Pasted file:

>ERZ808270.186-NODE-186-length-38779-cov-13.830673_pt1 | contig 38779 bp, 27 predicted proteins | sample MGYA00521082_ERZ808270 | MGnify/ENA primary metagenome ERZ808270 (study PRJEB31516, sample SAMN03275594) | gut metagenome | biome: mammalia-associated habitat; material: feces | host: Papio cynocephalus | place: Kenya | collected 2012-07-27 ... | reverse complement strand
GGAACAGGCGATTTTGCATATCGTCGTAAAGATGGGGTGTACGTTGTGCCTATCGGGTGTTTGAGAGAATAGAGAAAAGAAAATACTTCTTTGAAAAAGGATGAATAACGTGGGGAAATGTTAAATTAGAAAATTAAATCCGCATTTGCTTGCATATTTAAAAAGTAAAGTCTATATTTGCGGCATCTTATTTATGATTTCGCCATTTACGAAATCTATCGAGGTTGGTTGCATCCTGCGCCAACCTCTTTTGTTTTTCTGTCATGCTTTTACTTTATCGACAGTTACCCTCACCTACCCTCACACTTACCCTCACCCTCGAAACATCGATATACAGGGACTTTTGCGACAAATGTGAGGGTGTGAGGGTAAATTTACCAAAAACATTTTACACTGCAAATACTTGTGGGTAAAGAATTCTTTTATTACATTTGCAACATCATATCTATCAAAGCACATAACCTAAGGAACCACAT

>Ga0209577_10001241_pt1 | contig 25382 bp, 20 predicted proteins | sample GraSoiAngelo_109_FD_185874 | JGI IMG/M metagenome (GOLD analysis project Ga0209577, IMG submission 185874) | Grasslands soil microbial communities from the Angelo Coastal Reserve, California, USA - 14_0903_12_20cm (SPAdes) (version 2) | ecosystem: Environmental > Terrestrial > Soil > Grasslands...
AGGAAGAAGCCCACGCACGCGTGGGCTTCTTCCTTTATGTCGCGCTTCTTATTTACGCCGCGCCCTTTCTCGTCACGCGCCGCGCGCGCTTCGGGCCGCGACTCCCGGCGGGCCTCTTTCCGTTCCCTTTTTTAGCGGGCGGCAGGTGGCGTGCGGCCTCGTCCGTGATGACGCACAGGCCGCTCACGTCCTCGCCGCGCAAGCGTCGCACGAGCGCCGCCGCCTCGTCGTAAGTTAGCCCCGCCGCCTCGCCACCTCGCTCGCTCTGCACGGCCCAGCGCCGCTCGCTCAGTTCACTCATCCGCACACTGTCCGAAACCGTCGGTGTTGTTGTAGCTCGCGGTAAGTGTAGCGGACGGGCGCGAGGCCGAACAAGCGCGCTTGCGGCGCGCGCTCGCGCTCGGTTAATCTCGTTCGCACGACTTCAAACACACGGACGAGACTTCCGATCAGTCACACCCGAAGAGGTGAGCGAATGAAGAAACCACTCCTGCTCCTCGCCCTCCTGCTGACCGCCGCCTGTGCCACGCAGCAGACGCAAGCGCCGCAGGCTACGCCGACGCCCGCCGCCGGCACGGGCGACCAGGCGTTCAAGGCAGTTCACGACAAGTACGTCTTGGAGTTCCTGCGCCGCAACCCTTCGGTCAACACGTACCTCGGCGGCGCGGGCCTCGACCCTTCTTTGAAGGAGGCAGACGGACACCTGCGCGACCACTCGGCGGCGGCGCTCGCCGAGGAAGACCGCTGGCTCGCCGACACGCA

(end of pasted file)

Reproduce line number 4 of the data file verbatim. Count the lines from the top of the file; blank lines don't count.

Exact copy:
AGGAAGAAGCCCACGCACGCGTGGGCTTCTTCCTTTATGTCGCGCTTCTTATTTACGCCGCGCCCTTTCTCGTCACGCGCCGCGCGCGCTTCGGGCCGCGACTCCCGGCGGGCCTCTTTCCGTTCCCTTTTTTAGCGGGCGGCAGGTGGCGTGCGGCCTCGTCCGTGATGACGCACAGGCCGCTCACGTCCTCGCCGCGCAAGCGTCGCACGAGCGCCGCCGCCTCGTCGTAAGTTAGCCCCGCCGCCTCGCCACCTCGCTCGCTCTGCACGGCCCAGCGCCGCTCGCTCAGTTCACTCATCCGCACACTGTCCGAAACCGTCGGTGTTGTTGTAGCTCGCGGTAAGTGTAGCGGACGGGCGCGAGGCCGAACAAGCGCGCTTGCGGCGCGCGCTCGCGCTCGGTTAATCTCGTTCGCACGACTTCAAACACACGGACGAGACTTCCGATCAGTCACACCCGAAGAGGTGAGCGAATGAAGAAACCACTCCTGCTCCTCGCCCTCCTGCTGACCGCCGCCTGTGCCACGCAGCAGACGCAAGCGCCGCAGGCTACGCCGACGCCCGCCGCCGGCACGGGCGACCAGGCGTTCAAGGCAGTTCACGACAAGTACGTCTTGGAGTTCCTGCGCCGCAACCCTTCGGTCAACACGTACCTCGGCGGCGCGGGCCTCGACCCTTCTTTGAAGGAGGCAGACGGACACCTGCGCGACCACTCGGCGGCGGCGCTCGCCGAGGAAGACCGCTGGCTCGCCGACACGCA